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I've got a Worksman cargo trike that weighs maybe 75-100 lbs. I rode it in a charity ride a while back, and rode the 16 mile route. That took me two hours, so that's averaging 8 mph. But, I actually passed some people doing it.

I rode in the Jackrabbit Stampede a while back. It's one of these charity rides that bills itself as a race, though 80% of the people there aren't racing anyone. Anyway, it's an out and back route, and the longer routes come back the same way. So as I was headed back in, the 2 lead riders on that longer route passed me. I think they were doing 30 mph, really hauling buns. It was another 5 minutes before the next guys back passed me. Anyway, the moral is, no matter how fast or how slow you ride, there's other people out there doing the same thing. Don't worry about it, have fun, keep riding.
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Old 02-03-09, 12:32 AM   #9
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Too many variables and as others have said, "not important". I just want to be fast enough to ride centuries in a reasonable time (7 hours?) and keep up with other folks. So far most of my hard riding is solo, but when my wife and I ride I suppose we average 15 mph or so over relatively gentle terrain (15 miles or so).
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Old 02-03-09, 03:56 AM   #10
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My best average was 14.08











...............100 miles with 10,000 ft of climbing!
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Old 02-03-09, 04:36 AM   #11
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My slowest average is around 6.8. mph That's just a combination of me having problems with wind/hills and the husky being slower on the stretches than usual. Generally, with the dog, I average around 7.6 and a few times we've done 8.4 mph average which I'm very proud of the furry one when he manages those.

Solo, my general average is 9.8 or so. I've managed to wring out a 10.4 mph average a couple times.

I can cruise along at 15 mph on my Trice QN-T for flat stretches and little or no head wind. The times I'm against the wind and hills are what just kill my averages. Evil knees.

The only time I really worry about speed is during the short days here in Sweden. When it's warm enough and little enough ice to get out and I want to cycle 50 miles, but only have 4 hours of good light. Makes me wish for a 13 mph average. During our long summer days, I just have fun and add up the miles.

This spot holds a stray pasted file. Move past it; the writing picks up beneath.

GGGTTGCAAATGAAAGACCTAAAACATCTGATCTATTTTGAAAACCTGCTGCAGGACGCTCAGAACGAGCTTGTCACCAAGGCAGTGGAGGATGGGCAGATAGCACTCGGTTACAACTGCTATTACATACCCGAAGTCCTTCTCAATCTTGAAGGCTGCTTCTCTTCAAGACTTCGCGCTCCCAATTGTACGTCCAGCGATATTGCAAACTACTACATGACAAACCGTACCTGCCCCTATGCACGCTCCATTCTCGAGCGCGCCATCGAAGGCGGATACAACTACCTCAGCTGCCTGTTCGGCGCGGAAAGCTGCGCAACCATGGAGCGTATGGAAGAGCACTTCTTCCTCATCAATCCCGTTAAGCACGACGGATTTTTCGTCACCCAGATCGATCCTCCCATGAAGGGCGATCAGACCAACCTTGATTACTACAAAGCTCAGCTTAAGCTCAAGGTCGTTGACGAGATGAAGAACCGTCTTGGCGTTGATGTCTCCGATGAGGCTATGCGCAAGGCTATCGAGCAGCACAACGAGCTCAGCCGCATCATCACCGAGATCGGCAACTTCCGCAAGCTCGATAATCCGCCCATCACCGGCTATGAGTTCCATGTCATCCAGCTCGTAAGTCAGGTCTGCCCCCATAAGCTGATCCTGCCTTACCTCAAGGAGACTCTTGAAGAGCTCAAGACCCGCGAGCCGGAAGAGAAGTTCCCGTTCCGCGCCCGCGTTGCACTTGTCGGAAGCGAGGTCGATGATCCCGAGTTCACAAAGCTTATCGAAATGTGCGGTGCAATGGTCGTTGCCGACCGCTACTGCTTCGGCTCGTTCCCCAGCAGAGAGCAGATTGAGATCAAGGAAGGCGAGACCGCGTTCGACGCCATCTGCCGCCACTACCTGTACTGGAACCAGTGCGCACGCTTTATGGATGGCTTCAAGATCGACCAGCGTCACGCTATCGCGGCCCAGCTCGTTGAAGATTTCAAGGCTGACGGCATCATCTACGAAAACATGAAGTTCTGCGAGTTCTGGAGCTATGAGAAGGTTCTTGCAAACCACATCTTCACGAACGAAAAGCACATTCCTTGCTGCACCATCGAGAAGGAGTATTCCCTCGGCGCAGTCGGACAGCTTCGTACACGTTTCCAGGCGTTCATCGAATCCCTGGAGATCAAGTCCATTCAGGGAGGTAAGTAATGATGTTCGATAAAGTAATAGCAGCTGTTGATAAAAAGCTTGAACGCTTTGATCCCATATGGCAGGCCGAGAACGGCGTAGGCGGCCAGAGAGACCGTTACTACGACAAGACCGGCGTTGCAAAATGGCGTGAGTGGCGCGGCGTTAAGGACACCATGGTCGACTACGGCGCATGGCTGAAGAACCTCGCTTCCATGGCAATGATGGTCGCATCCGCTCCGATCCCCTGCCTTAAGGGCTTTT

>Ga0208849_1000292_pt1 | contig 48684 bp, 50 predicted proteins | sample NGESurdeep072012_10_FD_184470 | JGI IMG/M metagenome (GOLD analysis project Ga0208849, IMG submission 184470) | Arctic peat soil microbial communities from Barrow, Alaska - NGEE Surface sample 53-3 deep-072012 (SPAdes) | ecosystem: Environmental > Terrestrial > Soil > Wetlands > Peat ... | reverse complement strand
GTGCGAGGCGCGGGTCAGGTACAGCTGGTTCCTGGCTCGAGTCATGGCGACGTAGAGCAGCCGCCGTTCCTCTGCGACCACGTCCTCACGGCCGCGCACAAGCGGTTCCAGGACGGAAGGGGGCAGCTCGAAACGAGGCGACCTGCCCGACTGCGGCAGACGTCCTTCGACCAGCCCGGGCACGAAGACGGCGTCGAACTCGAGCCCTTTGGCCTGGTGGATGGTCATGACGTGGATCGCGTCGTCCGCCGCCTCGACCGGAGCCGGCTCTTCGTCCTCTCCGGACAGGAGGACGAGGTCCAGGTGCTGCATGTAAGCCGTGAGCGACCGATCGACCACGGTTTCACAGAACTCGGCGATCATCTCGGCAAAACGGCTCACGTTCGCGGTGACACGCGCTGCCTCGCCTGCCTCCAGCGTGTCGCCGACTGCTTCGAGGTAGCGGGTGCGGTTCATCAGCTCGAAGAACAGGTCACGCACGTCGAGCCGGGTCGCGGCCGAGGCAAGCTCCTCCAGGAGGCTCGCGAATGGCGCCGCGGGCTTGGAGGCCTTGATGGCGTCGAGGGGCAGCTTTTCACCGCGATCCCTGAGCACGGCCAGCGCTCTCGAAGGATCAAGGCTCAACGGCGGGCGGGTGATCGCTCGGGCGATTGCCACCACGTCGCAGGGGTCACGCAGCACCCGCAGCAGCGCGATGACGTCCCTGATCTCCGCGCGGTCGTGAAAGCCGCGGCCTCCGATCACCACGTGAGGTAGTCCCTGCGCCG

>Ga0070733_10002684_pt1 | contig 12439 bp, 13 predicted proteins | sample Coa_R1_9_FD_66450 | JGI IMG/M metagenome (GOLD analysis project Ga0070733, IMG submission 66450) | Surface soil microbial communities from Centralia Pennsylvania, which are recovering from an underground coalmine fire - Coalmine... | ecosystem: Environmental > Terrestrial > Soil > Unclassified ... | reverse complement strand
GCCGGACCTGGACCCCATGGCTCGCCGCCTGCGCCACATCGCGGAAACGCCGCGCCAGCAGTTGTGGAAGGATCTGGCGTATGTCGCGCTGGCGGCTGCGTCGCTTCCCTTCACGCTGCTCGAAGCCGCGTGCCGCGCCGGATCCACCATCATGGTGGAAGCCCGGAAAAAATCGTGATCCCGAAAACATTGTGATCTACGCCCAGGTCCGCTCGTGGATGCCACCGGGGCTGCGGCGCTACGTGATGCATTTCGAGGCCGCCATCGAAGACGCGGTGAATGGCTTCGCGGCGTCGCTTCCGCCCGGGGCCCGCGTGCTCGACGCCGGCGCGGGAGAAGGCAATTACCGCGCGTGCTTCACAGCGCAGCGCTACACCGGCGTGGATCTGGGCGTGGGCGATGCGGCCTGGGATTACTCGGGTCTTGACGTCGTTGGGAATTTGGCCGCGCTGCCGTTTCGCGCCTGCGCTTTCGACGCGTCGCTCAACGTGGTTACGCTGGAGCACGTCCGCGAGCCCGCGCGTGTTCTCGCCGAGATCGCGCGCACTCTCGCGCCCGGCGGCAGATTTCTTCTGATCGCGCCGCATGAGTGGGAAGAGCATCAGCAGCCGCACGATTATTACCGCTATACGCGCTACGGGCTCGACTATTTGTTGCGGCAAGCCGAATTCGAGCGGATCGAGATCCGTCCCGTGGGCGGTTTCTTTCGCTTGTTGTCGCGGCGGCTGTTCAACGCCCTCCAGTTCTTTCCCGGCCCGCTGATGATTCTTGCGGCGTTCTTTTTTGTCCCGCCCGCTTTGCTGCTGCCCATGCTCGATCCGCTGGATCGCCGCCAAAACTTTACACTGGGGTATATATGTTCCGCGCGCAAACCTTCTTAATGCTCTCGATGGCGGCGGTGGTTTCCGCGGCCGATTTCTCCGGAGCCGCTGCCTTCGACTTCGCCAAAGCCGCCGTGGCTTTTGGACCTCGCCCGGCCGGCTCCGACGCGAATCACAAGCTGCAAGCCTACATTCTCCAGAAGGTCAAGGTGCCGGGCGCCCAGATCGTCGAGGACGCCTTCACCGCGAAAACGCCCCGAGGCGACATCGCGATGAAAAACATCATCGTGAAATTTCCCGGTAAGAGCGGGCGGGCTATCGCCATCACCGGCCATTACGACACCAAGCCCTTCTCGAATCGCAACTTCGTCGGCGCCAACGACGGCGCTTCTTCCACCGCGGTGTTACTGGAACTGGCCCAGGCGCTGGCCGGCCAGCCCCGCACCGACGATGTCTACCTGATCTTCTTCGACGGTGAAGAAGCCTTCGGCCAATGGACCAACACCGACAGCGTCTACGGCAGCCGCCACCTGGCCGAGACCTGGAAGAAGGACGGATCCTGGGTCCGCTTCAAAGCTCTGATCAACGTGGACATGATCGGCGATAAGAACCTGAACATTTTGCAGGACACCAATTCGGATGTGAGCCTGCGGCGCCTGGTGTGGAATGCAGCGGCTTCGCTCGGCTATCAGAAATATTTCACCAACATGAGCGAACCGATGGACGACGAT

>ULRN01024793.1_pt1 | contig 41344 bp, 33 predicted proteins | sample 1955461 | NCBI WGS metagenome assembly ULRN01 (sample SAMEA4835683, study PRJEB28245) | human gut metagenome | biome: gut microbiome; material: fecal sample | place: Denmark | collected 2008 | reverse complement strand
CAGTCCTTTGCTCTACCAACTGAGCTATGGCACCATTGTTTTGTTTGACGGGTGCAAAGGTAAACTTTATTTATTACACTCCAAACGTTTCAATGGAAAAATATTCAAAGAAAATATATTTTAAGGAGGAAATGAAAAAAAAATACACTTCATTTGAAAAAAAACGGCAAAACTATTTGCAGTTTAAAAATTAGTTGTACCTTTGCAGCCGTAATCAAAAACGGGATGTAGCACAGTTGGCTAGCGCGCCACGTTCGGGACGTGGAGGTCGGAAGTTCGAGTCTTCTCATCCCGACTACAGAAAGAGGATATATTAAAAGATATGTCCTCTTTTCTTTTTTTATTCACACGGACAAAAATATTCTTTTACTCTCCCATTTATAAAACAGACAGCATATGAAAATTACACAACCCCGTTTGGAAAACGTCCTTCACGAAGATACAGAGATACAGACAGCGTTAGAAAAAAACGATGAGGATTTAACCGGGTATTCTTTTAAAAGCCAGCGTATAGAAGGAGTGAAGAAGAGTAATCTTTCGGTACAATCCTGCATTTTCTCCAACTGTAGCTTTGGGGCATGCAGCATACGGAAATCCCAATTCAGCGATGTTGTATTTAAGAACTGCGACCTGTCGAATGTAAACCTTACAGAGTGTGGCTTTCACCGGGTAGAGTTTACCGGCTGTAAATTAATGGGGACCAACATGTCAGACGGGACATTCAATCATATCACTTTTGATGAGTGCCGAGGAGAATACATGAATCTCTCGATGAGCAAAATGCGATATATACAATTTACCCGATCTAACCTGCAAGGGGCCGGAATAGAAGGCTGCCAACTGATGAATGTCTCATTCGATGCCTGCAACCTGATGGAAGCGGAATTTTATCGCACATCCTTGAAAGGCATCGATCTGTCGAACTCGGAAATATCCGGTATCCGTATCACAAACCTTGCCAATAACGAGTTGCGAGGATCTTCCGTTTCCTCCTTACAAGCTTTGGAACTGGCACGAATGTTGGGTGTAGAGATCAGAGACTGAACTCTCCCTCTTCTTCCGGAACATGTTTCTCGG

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Old 02-03-09, 06:01 AM   #12
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I really don't think speed matters. I ride a road bike for my miles, so I can't really tell you what would compare to what you ride as I don't know. I have rolling hills and on my 40 mile loop, I usually average between 16 and 17 mph. With some of the winds we have in Iowa, that has dropped to 12 for the same loop. On our normal breezy (5 - 15 mph) days it is the 16 mph. I have ridden in some winds that wasn't safe for me to be on the road, so I turned back around and headed home after only 5 miles out. I ride on the highway and don't want to get pushed into a semi. I averaged 11.5 mph that day and was really frustrated with my day.
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Old 02-03-09, 09:09 AM   #13
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I'd love to have a little more speed. Speed of course is most important when you are racing but when you have long commutes being slow is yet another barrier that you must get through every morning to get on that bike and ride.
It is also a little depressing looking at people with alot less hours pass me in total miles.
Last year my hours in motion was 577:51:49 and my averge speed was 13.64 mph
Getting stomped in total miles by someone who was on their bike for only 544:31:06 is annoying but then their average speed was 18.15
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Old 02-03-09, 09:28 AM   #14
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When I was in my peak physical condition in September 2007, I managed 12 MPH on a 'flat' century. On tour in June and August 2008 I averaged 10-11 MPH pulling 40-50 pounds in a trailer.